I am a rules-based person, and I often try to convert my observations into independently confirmed laws of nature. The rules don't make much sense, but their effects are repeated in the real world enough times to make me feel like some kind of half-baked Isaac Newton.
One of my oldest rules concerns what I call "The K-Mart Effect." The rule gets that name because the effect was first observed in a K-Mart parking lot. Briefly stated, the effect follows a simple rule: "If you park a car in an empty parking lot, the next car will park as close as it can to your car."
Observe this example, noted at the Shirley, Massachusetts Town Hall parking lot just yesterday:
The driver of the first car at left parked far from many parking places that were closer to the town hall. The driver backed into the slot next to the parking lot's Island of Two Trees. Not more than 10 minutes later, a second car arrived, sweeping around the island, and pulling up directly parallel to the first car. There are at least a half-dozen spots closer to the front door of the town hall (out of sight, around the left corner of the building in the background) but it was imperative to the driver of the car at right to sidle up to the passenger side of the first car.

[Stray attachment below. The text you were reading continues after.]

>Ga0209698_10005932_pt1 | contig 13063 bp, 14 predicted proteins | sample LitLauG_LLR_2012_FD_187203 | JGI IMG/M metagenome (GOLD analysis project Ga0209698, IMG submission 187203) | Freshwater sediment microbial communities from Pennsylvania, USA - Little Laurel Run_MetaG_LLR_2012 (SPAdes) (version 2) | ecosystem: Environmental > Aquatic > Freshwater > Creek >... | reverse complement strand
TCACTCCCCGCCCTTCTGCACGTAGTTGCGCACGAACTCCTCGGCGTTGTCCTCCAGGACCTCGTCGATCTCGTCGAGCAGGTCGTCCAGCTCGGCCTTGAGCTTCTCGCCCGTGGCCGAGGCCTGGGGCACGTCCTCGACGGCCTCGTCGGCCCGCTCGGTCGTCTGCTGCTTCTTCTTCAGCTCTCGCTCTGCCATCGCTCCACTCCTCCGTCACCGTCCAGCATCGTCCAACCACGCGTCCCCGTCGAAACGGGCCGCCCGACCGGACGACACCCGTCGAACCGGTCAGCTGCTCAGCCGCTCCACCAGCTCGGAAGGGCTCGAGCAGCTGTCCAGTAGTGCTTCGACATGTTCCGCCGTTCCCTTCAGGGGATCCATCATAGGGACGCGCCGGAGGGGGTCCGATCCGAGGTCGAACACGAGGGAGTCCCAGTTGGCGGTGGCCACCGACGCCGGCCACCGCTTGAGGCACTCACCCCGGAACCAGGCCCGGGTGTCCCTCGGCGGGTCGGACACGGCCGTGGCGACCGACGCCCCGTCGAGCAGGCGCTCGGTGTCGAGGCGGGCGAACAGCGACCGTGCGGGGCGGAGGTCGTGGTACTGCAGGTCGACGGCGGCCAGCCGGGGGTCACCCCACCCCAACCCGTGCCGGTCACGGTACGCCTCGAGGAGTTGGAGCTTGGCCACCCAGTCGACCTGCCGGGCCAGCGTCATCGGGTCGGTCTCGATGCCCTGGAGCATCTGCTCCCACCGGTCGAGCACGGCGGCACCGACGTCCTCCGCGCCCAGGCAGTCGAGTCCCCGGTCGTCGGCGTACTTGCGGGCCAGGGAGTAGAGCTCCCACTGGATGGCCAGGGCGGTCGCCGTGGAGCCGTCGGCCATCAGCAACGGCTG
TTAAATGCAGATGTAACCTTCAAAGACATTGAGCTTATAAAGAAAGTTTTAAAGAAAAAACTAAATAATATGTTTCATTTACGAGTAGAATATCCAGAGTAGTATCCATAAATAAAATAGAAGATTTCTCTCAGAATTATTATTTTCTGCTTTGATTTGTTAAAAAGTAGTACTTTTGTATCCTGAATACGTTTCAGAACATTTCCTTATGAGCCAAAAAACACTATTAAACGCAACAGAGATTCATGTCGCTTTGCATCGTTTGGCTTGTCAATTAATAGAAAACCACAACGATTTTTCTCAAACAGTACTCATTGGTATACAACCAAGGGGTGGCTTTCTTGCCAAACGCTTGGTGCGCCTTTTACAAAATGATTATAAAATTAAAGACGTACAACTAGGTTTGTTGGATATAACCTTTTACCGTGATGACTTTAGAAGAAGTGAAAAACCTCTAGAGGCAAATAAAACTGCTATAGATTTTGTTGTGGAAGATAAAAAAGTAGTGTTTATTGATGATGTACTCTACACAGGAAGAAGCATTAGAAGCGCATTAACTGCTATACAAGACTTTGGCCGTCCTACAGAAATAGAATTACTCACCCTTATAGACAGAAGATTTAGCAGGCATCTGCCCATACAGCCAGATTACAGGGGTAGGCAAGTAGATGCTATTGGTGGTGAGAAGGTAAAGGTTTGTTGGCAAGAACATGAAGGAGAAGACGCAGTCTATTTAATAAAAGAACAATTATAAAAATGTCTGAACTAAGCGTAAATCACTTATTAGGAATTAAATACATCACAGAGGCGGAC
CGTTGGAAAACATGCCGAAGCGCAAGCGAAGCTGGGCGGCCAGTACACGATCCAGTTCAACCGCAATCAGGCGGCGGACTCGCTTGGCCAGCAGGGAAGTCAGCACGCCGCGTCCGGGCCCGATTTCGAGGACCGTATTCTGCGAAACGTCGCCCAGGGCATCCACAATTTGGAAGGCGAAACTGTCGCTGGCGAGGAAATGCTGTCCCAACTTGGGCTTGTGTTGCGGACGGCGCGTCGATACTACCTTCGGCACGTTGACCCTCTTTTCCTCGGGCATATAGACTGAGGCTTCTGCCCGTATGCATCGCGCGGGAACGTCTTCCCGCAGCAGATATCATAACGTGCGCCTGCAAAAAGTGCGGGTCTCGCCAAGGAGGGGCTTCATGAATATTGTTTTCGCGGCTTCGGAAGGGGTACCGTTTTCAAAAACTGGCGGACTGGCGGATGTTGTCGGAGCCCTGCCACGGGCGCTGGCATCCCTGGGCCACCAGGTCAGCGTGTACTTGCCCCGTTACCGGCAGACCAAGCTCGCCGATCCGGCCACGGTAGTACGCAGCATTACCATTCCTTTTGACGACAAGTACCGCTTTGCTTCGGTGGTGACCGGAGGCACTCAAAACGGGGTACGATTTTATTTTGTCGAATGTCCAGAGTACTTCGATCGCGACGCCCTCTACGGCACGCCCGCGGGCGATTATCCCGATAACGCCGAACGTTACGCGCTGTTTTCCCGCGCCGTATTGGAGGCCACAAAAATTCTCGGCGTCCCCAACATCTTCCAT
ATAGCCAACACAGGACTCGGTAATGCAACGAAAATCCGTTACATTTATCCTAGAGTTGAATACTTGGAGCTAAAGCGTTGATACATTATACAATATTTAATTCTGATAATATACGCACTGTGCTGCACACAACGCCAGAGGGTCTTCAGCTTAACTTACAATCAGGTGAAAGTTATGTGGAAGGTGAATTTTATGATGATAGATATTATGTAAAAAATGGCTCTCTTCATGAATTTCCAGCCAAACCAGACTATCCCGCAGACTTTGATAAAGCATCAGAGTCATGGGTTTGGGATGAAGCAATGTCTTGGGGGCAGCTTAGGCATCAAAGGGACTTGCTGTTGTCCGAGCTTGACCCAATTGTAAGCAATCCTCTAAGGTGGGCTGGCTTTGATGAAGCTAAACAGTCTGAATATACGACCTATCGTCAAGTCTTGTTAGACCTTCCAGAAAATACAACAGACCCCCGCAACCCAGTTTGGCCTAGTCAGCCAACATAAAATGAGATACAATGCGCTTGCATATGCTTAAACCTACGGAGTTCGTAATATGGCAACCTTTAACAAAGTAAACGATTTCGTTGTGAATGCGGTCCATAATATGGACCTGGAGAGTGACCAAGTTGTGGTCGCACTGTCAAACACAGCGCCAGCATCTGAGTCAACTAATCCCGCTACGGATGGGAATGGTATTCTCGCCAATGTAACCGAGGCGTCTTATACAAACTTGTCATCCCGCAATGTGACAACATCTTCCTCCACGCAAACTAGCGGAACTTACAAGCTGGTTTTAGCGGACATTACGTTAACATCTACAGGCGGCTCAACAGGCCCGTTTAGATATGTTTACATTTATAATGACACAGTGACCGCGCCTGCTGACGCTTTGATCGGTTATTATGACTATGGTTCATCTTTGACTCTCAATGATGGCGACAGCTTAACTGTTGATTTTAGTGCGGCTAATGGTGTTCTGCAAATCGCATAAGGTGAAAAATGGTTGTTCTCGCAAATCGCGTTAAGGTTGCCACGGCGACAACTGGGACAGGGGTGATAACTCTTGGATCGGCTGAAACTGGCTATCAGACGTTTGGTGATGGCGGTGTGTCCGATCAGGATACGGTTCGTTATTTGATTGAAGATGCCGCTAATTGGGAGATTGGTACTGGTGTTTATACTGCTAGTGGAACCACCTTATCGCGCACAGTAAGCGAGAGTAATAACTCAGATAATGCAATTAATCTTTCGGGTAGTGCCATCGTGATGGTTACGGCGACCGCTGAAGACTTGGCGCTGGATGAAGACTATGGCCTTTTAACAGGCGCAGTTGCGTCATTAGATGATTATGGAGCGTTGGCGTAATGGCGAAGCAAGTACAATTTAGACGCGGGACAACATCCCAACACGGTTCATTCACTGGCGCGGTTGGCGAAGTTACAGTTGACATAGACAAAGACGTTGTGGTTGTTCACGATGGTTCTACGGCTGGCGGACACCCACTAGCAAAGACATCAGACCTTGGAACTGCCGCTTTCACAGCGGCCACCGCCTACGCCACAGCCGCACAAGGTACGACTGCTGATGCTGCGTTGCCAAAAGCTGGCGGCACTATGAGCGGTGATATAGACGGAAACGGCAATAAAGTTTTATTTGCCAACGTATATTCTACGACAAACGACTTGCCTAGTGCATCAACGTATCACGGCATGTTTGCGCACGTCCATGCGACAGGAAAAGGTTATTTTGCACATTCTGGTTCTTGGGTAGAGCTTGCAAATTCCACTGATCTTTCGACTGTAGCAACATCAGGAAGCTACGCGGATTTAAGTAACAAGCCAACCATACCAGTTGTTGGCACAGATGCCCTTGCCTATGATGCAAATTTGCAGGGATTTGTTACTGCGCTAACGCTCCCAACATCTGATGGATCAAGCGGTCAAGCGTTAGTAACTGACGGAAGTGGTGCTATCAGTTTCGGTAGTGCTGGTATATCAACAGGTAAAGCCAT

Maybe this was an isolated event for this parking lot, right? Let's repeat the experiment, this time with my Toyota Tacoma truck. I'll park THREE spaces from the town library (just outside the picture to the left).
... and not more than 30 seconds elapse before a woman in a red sports car zips up so close to my passenger door, it's nearly impossible to get out from that side of my truck. Please note the EMPTY PARKING SPACES to the left (car's right) of the picture. That space is IMMEDIATELY next to the library. It's not a handicapped space, it's not blocked by anything, and it's actually as close as one can park to the library in this parking lot. WHY do people have to park ear-to-ear with cars in an otherwise empty lot?
My theory is that there is some sort of social capillary action that draws people in range of other people. They look for a community to join, and head for the most likely place for interaction. Maybe it's a pack instinct, or some kind of innate security about strength in numbers, or something else buried deep in our collective psyches. Whatever it is, it's annoying as hell.